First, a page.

The leader is an element of extraordinary importance which is not completely appreciated for the enormous advantages you can have in fighting drag. The loops are micro perfection loops that are used to join the various parts of mono when making a knotted leader. Let’s get things straight. Starting from the principle that in order to fight drag, apart from specific anti-drag casts, it is also necessary to have a specific leader with certain characteristics regarding length and the kind of taper, the more rigid the leader is and the more difficulty you will have to model it. Recently in relation to this, the concept of “many knots” (more knots = more rigidity) has been demolished. Today self made leaders tend to have a maximum of 4 knots and an attempt has been made to tie less voluminous knots. Then very elastic monos were used but in my opinion all this was not enough. One more step was missing in order to make the leader more supple and which would adapt to the superficial currents, in the case of the dry fly and to the underwater currents in the case of the nymph. So on which element of the leader could I work to achieve these results? I had the idea to connect the various sections of mono not with classical knots but by means of micro perfection loops. I have no idea if this method of joining monofilaments for leaders has already been used by others, but the fact remains that I have never heard of anyone else. A leader made with this system may seem useless but you really need to try it out! The big problem with drag arises not so much in rough waters but rather in calmer ones where it’s important to reduce the wake effect caused by the fly and by the tippet. In these calmer waters, there are micro currents which are invisible to the naked eye but no less treacherous.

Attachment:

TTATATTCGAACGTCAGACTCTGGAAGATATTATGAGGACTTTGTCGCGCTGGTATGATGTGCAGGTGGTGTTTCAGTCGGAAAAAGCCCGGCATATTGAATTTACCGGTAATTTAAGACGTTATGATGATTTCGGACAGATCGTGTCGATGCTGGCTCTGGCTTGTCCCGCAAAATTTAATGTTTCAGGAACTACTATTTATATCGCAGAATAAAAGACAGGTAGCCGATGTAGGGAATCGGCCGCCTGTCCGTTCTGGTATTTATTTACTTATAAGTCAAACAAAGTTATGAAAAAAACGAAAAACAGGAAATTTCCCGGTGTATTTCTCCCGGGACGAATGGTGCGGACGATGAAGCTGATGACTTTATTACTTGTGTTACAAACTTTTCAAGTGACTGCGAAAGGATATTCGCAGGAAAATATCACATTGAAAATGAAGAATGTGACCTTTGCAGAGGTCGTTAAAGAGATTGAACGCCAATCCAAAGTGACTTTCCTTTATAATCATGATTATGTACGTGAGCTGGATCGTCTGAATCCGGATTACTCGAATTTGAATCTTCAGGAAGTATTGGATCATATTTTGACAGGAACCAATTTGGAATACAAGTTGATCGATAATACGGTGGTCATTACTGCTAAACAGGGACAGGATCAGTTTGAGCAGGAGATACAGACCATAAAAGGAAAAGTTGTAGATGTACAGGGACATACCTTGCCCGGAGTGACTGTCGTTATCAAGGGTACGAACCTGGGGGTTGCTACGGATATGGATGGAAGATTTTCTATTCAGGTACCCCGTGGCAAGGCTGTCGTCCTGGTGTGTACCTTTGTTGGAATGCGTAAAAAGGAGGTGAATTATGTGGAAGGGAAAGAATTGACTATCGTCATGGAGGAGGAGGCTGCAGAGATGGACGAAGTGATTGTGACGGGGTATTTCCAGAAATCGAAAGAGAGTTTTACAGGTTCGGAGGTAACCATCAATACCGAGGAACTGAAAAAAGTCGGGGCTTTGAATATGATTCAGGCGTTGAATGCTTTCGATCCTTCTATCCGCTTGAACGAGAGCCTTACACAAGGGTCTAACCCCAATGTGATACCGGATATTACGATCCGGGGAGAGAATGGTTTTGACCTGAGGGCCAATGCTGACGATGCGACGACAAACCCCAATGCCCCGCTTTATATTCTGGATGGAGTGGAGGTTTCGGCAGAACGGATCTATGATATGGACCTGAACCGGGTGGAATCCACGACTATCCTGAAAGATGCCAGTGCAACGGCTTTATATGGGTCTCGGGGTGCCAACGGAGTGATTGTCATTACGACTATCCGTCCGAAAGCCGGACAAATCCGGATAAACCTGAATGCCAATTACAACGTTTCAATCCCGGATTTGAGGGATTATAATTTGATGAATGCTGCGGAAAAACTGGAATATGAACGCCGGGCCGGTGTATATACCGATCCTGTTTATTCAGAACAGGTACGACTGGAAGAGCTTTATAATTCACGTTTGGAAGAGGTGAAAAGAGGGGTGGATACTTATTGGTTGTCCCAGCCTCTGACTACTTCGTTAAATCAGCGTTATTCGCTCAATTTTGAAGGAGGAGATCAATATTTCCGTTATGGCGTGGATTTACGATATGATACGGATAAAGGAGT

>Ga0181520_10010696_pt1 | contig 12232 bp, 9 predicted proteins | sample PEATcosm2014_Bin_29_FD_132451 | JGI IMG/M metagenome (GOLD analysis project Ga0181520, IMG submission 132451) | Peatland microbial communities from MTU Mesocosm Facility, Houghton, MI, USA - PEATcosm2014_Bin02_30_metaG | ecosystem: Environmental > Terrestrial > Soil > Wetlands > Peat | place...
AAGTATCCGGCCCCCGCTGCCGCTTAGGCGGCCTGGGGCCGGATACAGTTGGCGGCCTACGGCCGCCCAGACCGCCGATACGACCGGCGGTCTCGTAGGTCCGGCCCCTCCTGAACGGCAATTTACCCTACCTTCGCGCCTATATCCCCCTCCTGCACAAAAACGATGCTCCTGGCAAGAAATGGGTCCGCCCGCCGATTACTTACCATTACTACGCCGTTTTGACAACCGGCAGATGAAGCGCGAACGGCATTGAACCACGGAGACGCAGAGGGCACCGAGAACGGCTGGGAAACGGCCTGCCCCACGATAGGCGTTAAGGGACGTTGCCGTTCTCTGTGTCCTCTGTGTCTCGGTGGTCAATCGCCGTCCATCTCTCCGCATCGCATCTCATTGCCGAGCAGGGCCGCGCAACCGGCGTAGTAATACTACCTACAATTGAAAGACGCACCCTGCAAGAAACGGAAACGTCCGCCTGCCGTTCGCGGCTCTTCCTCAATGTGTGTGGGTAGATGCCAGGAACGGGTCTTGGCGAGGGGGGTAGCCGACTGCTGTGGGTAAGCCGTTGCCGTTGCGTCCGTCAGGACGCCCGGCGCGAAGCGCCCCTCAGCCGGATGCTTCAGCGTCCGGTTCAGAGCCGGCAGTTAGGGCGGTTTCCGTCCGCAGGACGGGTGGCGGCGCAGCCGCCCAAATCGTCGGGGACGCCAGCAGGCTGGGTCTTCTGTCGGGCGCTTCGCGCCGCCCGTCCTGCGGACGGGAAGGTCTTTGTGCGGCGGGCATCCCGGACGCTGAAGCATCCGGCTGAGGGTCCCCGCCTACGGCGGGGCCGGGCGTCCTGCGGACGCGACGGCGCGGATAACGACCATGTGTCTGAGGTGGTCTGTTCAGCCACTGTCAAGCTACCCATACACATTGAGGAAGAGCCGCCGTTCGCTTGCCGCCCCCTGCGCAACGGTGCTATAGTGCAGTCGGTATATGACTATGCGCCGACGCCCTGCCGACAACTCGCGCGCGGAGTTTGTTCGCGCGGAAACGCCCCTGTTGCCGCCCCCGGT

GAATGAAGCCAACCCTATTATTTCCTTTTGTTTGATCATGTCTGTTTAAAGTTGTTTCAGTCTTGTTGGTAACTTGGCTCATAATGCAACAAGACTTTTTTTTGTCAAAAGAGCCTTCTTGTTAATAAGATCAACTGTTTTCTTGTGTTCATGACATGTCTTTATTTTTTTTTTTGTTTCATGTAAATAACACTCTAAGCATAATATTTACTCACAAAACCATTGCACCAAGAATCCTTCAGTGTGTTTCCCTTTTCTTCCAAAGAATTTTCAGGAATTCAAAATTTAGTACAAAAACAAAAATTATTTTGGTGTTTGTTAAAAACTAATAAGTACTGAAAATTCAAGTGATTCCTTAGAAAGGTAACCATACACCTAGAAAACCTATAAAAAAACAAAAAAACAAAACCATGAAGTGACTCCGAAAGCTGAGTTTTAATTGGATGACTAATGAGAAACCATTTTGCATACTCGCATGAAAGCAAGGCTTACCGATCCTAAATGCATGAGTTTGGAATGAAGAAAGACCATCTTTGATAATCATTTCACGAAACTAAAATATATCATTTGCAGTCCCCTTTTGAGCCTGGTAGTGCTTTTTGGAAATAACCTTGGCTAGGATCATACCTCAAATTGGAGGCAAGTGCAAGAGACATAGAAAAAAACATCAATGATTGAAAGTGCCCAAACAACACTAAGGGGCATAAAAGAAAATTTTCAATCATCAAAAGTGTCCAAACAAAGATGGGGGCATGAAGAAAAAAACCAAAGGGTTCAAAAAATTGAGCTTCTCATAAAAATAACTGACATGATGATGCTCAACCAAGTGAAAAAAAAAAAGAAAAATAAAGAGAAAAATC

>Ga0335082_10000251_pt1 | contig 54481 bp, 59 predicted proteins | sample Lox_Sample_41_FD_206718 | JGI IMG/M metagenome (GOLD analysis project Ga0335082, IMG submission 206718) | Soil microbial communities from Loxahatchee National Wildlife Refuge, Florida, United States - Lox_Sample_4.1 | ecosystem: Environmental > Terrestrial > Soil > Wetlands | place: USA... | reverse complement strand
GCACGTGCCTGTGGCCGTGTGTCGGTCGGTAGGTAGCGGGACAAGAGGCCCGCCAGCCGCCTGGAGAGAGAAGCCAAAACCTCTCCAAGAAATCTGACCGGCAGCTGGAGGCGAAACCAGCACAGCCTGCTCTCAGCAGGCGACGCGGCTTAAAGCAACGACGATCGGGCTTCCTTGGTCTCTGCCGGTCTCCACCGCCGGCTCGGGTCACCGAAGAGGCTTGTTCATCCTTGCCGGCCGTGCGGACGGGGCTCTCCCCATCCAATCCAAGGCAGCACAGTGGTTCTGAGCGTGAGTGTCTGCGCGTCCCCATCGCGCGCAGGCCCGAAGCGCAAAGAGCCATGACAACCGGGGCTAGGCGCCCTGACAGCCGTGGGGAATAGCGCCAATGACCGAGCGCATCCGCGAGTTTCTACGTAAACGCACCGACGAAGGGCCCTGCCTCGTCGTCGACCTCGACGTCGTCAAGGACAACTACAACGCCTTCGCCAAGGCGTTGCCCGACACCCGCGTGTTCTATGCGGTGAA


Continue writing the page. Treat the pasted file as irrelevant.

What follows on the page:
These micro currents are usually generated by rocks which are 50 – 60 cm under the surface and the water seems to flow down quite normally and in places where you would normally cast without considering the consequences. In other words, strong currents are easy to see while these minor ones are not, especially to the untrained eye and it is on the latter ones that a looped leader comes into use and can be more productive than a normal knotted leader. The micro loops act as hinges and hold very well both when setting the hook as well as during the traction when playing the fish. The instructors of my school and I have tested these leaders and have never had any problems. In the beginning we had some understandable doubts which were: would the leader be strong enough, would there be sufficient transmission of energy, would they be accurate? The doubts were slowly dissipated and this gave me great satisfaction. So they hold well; there is no collapsing effect in the transmission which in theory we should have had due to the hinges. Our biggest doubt was accuracy – but even with this we had no problems as long as the tension during casting is kept constantly which by the way is a problem even with classical knotted or tapered leaders, if the tension during casting is lost, the whole structure collapses. So once our doubts had been dissipated we started evaluating which advantages we could get especially regarding drag. We tested both classical leaders and looped leaders in the same conditions and got some extraordinary results especially in those conditions with the treacherous micro currents and strange surface tensions. I take this occasion to thank my friend Massimiliano Nucci who is a FFM instructor and expert in knots for the technical support he gave me during trials. In conclusion this leader could revolutionize the concept of the leader whose importance is equal to that of the casting technique in fighting drag.